Glen Shearer Jr.
BSC 476/576 Molecular Biology
BSC 487/L/587/L Microbial Physiology
The major focus of my lab is to understand the physiology and molecular biology of the yeast to mold dimorphism of the important fungal pathogen Histoplasma capsulatum. This organism, which infects an estimated 500,000 Americans each year, grows in soil as a multicellular mold and converts to a single cell yeast in the lungs of humans or animals. This mold to yeast conversion is required for pathogenesis. We are currently isolating genes that are preferentially expressed in the yeast form or during the transformation process. The role of these genes in dimorphism will be studied by biochemical and molecular biological methods. A second area of our research involves studies to determine how the fungus Mucor racemosus is able to phenotypically adapt to many different antibiotics. Our preliminary data indicate that the cells express a p-glycoprotein very similar to the drug pump seen in multidrug resistant human tumors. My lab is currently supported by grants from the National Institutes of Health, United States Department of Agriculture and the American Lung Association of Mississippi.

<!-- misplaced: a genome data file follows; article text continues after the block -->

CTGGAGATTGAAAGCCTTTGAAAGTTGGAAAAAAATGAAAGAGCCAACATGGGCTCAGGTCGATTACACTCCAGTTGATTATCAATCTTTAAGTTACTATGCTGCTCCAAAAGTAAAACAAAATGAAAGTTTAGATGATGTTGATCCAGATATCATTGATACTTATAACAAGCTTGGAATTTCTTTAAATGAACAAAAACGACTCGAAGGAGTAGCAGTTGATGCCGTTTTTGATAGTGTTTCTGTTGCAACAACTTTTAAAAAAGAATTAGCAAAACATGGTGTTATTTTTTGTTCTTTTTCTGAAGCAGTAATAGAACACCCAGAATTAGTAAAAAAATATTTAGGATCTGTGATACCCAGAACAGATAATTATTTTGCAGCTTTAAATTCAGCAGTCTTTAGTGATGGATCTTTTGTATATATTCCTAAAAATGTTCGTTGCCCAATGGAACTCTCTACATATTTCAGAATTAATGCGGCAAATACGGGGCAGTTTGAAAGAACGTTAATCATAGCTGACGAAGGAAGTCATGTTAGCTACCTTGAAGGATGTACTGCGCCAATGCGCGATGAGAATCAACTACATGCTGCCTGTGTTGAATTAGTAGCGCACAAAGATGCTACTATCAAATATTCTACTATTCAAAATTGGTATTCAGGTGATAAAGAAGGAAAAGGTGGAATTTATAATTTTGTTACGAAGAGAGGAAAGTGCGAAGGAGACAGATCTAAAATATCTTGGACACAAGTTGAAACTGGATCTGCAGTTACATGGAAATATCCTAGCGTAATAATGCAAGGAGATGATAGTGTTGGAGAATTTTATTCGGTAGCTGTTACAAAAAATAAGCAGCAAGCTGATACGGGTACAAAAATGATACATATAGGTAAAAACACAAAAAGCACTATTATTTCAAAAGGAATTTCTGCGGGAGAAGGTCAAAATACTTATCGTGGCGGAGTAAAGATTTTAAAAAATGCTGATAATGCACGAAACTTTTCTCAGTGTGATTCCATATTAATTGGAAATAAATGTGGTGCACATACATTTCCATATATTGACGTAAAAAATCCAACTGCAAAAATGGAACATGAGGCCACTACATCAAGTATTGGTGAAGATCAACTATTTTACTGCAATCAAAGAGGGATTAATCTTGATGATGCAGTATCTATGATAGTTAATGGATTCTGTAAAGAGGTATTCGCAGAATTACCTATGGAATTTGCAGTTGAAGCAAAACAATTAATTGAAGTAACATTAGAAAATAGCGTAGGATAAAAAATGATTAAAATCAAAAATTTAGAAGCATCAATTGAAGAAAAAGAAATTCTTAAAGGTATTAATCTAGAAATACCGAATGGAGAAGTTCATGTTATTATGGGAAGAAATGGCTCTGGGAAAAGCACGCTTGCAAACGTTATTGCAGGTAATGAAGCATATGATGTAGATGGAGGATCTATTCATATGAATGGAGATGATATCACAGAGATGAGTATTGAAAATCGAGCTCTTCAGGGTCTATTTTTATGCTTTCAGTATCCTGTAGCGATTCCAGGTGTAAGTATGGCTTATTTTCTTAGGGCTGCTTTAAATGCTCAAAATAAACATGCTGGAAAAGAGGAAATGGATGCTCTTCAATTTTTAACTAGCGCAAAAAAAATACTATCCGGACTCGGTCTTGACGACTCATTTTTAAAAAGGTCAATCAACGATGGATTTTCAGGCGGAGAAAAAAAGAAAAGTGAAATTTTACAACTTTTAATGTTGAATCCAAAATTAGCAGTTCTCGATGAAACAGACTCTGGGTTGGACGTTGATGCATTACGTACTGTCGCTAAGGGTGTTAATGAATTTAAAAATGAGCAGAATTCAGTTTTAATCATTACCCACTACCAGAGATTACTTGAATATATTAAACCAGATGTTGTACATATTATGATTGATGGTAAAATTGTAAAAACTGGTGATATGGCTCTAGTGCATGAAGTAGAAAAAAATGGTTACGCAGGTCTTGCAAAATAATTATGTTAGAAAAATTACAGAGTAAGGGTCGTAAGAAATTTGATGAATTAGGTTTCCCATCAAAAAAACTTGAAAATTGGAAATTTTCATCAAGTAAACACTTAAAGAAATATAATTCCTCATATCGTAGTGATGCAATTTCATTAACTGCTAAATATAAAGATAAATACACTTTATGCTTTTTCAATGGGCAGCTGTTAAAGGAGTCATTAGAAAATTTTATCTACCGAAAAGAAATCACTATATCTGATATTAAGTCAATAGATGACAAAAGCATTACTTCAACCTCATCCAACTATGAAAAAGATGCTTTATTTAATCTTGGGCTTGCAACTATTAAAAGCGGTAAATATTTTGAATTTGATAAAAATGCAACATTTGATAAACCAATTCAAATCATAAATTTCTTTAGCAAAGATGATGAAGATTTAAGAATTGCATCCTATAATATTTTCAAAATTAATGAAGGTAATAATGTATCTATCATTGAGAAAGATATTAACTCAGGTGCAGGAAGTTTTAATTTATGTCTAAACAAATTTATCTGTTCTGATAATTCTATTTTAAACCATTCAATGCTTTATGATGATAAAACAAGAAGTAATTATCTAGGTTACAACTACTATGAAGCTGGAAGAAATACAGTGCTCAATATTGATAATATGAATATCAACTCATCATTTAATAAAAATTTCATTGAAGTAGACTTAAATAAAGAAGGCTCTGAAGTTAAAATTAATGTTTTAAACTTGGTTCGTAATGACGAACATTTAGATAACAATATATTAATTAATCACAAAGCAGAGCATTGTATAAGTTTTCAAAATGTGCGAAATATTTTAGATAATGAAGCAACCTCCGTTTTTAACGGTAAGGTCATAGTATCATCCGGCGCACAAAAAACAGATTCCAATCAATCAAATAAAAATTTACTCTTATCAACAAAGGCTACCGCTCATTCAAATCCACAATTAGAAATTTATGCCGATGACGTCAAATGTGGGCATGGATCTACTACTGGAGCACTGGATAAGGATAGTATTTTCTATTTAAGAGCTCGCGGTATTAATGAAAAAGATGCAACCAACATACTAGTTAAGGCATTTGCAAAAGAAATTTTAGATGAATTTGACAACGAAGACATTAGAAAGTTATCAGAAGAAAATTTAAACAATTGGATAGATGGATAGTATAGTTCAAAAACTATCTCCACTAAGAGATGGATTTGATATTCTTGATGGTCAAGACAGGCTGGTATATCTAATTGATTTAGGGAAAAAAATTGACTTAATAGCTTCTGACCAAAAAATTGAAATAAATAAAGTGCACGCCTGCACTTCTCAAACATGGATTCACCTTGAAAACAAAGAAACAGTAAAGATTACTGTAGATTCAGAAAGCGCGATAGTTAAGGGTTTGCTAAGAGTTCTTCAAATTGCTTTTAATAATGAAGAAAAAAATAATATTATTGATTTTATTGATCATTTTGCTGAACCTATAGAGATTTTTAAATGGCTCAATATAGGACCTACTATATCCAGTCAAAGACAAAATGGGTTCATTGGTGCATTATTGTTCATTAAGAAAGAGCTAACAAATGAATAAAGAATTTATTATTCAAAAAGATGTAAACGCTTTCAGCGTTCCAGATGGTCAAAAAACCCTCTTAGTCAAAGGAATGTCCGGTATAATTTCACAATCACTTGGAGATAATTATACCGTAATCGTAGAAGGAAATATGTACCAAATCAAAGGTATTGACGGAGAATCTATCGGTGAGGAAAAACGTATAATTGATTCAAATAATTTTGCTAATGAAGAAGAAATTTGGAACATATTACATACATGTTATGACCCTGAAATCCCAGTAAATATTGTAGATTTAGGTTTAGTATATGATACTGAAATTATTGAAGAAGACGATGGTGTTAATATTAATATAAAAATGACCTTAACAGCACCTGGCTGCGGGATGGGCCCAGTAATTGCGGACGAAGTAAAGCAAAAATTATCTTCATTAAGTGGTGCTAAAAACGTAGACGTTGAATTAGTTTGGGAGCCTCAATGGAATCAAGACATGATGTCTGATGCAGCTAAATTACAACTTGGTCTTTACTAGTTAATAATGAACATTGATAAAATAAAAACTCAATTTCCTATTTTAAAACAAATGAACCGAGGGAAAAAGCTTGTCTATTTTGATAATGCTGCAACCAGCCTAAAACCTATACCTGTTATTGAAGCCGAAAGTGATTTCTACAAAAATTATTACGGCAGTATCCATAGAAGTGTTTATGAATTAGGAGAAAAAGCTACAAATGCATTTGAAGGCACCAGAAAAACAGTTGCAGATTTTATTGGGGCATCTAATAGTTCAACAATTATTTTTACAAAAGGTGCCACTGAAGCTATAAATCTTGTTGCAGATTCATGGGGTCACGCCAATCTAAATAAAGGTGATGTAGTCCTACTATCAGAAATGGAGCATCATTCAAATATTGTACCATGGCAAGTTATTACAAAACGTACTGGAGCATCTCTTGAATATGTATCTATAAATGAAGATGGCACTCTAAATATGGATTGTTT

Tian, X & G. Shearer. 2002. The mold-specific MS8 gene is required for normal hypha formation in the dimorphic pathogenic fungus Histoplasma capsulatum. Eukaryotic Cell. 1: 249-256.
Shearer, G. 2002. Functional Genomics in Histoplasma capsulatum: Dimorphism and Virulence Factors. IN Pathogen Genomics. K.J. Shaw, ed. Humana Press, New Jersey.
Tian, X. & G. Shearer. 2001. Cloning and analysis of mold-specific genes in the dimorphic fungus Histoplasma capsulatum. Gene. 275: 107-114.
Carr, J & G. Shearer. 1998. Genome size, complexity and ploidy of the pathogenic fungus Histoplasma capsulatum. J. Bacteriol. 180: 6697-6703.